mental ray Workflows in Maya 8: Caustics

Learn creative practices for caustics, reflecting and refracting light rays, and time-saving rendering techniques that can be used in an array of scenarios that require caustic effects. Software required: Maya 8 and up (Maya 2008 required for project files).
Course info
Level
Intermediate
Updated
Apr 21, 2008
Duration
2h 38m
Table of contents
Description
Course info
Level
Intermediate
Updated
Apr 21, 2008
Duration
2h 38m
Description

Learn creative practices for caustics, reflecting and refracting light rays, and time-saving rendering techniques that can be used in an array of scenarios that require caustic effects. Contains over 2 hours of project-based training. Perfect for intermediate artists. Popular highlights include: Understanding Caustic Photons; Emitting Photons from Various Light Sources; Controlling Photon Energy and Decay Rates; Altering Photon Color Attributes; Separating Caustics from Direct Lighting; Tuning Caustic Scale, Radius, and Accuracy; Photon Tracing with Transparent Surfaces; Saving and Re-using Caustic Photons Maps; Dielectric Material Properties; Troubleshooting Rendering Errors; Using the Map Visualizer; Photon Interactions with Maya Materials; Photon Interactions with mental ray Materials. Software required: Maya 8 and up (Maya 2008 required for project files).

About the author
About the author

Kyle was one of the first authors for Digital-Tutors (now a Pluralsight company) and has been a part of the team for over 10 years. Kyle began his career in computer graphics education as a college instructor and worked as a Digital-Tutors rendering tutor and curriculum manager since 2002.

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Section Introduction Transcripts
Section Introduction Transcripts

Introduction and Project Overview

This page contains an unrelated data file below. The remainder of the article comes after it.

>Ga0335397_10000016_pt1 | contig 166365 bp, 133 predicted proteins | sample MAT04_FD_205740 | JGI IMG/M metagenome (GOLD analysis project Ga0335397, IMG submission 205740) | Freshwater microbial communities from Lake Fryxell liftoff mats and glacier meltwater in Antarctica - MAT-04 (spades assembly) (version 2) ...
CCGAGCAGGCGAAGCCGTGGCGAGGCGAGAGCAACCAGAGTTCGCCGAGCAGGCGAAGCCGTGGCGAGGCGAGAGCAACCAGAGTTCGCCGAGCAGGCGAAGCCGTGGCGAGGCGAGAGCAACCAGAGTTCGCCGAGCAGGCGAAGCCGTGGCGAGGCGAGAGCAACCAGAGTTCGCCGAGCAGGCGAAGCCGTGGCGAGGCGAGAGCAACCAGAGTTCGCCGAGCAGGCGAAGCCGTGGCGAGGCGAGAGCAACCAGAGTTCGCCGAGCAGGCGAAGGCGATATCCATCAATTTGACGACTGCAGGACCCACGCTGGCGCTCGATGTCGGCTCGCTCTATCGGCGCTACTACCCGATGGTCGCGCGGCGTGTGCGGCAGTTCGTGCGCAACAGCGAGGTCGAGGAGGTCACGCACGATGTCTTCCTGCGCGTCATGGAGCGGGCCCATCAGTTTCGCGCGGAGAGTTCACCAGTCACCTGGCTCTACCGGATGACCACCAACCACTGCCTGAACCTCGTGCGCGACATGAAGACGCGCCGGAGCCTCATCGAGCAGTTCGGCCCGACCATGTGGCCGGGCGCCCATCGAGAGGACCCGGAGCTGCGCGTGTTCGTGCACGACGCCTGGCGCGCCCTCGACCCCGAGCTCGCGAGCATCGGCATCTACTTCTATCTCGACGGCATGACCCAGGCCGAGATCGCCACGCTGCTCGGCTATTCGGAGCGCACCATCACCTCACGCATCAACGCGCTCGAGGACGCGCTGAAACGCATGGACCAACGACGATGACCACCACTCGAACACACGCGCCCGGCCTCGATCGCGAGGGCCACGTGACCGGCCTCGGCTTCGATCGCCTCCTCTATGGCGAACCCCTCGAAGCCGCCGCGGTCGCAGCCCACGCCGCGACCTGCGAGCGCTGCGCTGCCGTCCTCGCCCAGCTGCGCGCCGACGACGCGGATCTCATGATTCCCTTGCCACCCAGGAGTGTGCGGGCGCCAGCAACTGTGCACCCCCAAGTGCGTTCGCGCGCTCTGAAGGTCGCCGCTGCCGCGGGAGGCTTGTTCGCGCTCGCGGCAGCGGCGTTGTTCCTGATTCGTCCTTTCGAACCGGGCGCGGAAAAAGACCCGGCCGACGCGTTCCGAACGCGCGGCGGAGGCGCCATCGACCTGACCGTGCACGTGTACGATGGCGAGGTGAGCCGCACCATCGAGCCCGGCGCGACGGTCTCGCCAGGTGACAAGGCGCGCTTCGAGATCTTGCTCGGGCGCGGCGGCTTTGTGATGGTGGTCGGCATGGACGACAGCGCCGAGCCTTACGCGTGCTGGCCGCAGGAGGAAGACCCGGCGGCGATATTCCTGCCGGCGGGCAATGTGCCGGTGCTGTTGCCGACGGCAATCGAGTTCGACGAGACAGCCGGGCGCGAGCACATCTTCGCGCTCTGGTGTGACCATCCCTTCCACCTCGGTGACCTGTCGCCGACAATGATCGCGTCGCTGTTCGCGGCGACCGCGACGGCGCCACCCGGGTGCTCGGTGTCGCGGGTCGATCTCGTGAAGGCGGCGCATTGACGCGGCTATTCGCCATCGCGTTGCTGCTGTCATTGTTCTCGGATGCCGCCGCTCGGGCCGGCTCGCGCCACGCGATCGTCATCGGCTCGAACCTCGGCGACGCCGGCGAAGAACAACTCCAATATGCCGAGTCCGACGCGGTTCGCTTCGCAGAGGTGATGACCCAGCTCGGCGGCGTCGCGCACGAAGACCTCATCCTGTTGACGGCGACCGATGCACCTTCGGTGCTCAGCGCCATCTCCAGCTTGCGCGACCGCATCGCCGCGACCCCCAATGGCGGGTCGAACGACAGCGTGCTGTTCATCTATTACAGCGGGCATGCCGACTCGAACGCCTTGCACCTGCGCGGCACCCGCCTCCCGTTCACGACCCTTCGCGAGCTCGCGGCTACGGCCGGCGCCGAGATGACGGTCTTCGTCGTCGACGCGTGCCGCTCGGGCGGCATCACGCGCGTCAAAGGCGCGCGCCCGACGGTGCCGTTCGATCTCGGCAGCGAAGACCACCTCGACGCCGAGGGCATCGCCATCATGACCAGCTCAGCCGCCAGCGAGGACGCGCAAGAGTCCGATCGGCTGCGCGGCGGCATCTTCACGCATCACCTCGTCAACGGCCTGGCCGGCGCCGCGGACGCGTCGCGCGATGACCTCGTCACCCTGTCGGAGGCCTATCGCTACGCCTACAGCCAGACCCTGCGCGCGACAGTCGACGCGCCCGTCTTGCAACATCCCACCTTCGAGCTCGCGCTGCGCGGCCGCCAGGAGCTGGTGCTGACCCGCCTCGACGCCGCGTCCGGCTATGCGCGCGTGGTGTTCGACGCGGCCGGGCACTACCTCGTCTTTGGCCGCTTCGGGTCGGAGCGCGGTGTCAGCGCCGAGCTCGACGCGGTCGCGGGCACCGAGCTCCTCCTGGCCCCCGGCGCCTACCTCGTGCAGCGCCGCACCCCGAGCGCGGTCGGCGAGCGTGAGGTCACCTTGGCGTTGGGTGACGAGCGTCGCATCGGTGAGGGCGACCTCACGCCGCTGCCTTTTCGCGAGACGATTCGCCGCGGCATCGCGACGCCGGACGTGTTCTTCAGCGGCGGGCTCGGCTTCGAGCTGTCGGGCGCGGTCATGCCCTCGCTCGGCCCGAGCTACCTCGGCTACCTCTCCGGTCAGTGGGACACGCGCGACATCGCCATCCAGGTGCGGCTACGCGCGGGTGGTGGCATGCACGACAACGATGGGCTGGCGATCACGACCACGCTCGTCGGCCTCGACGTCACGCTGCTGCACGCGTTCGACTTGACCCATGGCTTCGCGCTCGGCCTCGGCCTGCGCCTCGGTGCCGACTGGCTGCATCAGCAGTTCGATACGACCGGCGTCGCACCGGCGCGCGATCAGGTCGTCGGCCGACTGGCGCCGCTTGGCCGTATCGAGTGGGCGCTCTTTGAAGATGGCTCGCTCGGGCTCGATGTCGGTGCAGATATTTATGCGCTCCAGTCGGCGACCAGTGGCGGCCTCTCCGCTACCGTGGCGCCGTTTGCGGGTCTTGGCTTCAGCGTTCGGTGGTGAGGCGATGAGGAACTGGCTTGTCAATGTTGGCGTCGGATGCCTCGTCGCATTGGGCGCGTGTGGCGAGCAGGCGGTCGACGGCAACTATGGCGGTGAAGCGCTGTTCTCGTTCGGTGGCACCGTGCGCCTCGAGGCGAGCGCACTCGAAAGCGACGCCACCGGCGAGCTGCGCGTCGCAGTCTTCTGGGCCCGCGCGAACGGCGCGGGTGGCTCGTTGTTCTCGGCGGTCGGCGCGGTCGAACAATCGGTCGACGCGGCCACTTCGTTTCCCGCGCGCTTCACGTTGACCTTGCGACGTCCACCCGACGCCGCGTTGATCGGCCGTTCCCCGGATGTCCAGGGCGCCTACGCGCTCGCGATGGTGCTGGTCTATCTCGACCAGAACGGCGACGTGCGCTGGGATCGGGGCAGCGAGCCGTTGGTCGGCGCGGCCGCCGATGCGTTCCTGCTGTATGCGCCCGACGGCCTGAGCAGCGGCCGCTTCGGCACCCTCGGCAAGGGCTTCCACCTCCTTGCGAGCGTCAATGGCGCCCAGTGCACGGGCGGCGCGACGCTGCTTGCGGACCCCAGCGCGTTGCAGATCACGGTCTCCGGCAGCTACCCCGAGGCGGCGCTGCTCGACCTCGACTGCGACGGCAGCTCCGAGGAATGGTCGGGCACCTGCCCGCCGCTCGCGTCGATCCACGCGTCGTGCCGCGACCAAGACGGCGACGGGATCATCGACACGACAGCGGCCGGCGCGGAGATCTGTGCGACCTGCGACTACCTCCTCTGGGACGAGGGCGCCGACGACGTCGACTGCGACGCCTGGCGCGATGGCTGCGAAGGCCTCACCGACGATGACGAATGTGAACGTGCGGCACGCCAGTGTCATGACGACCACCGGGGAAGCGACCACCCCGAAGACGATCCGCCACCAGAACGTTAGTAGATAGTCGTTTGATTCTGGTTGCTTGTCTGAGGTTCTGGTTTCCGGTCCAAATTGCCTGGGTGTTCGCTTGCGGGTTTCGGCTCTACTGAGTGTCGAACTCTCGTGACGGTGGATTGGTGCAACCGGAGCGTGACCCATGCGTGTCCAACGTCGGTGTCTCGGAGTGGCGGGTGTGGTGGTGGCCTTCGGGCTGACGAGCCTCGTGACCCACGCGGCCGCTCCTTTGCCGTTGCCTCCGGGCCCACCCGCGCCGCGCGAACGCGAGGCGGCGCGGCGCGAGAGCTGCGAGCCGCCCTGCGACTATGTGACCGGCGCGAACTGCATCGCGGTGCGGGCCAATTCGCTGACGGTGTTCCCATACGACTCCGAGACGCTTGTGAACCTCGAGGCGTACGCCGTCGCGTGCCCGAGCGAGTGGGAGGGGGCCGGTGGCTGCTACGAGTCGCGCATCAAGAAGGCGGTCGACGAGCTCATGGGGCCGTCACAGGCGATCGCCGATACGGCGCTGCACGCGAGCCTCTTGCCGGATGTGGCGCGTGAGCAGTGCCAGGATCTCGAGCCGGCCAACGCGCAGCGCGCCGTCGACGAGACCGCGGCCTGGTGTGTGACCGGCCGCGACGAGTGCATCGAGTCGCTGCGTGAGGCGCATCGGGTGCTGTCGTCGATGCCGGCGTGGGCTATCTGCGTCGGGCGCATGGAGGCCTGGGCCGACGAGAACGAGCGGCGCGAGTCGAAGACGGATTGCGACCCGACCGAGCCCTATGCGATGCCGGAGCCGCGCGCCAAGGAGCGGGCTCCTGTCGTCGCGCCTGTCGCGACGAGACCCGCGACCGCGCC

Hello, and welcome to mental ray Workflows in Maya: Caustics, presented by Digital-Tutors, an Autodesk authorized publisher. My name is Kyle, and I'll be your instructor guiding you through the process of using caustics in mental ray to achieve a very high level of realism in your rendered environments. Now, in nature, light can interact with reflective and refractive surfaces in order to create some very remarkable effects. Now caustic patterns are among the best examples of this interaction, and this refers to the complex patterns of light that are created when light is focused by reflective or a refractive surface. Now in mental ray, these light patterns can be created with caustic photons, and mastering this feature is an essential step toward creating highly realistic renders that closely mimic the way that light interacts with objects in the real world. So we'll begin our training by exploring photons in mental ray, and the process they use to simulate these caustic light patterns. Now from there, we'll have a look at some specialized attributes that are used to control the intensity and the complexity of your caustic patterns, and we'll take a look at some features to optimize your rendering times, as well as practical lighting examples that are specifically designed to give you a stronger knowledge of caustics in mental ray. Alright, so in the real world in the field of optics, caustics basically refer to a light ray or multiple light rays that come from some kind of a direct light source, which are able to be reflected or refracted through a surface, and then in turn projected onto another surface. Now that resulting light pattern that we see is what we would call a caustic pattern or a caustic effect. Now, in mental ray, that particular type of an effect, that caustic pattern, is created with the use of photons. Now, photons are emitted from a direct light source within Maya, so in order to start to get these caustic effects, the first thing that we need to do is create some kind of a direct light source. So to do that we're going to go to Create, Light, and we can really choose any of these lights as a point of emission for these caustic photons. Now the light that we choose, however, is going to be very important. For example, if I were to choose a Point Light, just move this into my scene, if I were to use this Point Light as the basic emission source for my caustic photons, what's going to happen is these photons are going to be emitted from the light in the exact same manner as it emits direct light. So in the case of a Point Light, it's able to emit light out in a 360 degree area, so it's going to be shooting these photons out in all of these areas as well. Now, in some situations that may be a good thing, but most of the time when it comes to using caustic photons, you probably don't want to use a Point Light, and the reason is because usually in your scene there are only going to be a very few objects that are actually going to require these caustic effects. So if you were to use a Point Light and start to emit photons, what you're going to wind up with is a lot of wasted photons that aren't able to be used in the calculation. And as we'll start to see in the next couple of lessons, the process of calculating these caustic photons is a very expensive process, and when I say expensive what I mean is that the calculation of these photons can take a long time. So really what you want to try to do is optimize your use of the photons and try to concentrate those into just the areas that you need. So, what I typically like to do is, rather than using a Point Light is to use something like a Spot Light. Okay, now the Spot Light, just like it's able to create real light sources if I were to press 7 on my keyboard and take a look at the direct light here in my view port, you can see that the light from any kind of a Spot Light is very focused, it's very directional. So, as I mentioned, when it comes to the photon emission it's going to follow the exact same pattern, so what that means is if I use a Spot Light as my point of emissions for those photons, these caustic photons, I'm going to be able to concentrate them in a very small area and just use the caustic photons on the areas that I need, and so that means that I'm not going to have to worry about wasting a whole lot of unnecessary photons in these areas, and that's going to be a much, much more efficient calculation and a much faster render than if I were to use something like a Point Light or even an Area Light for that matter. Alright, so now that we know the basic processes by which these photons are going to be getting into our scene, which is going to be through these direct light sources, what we'll start to do in our next lesson is start to explore some of the attributes of these actual lights that are going to start introducing these photons into the scene itself.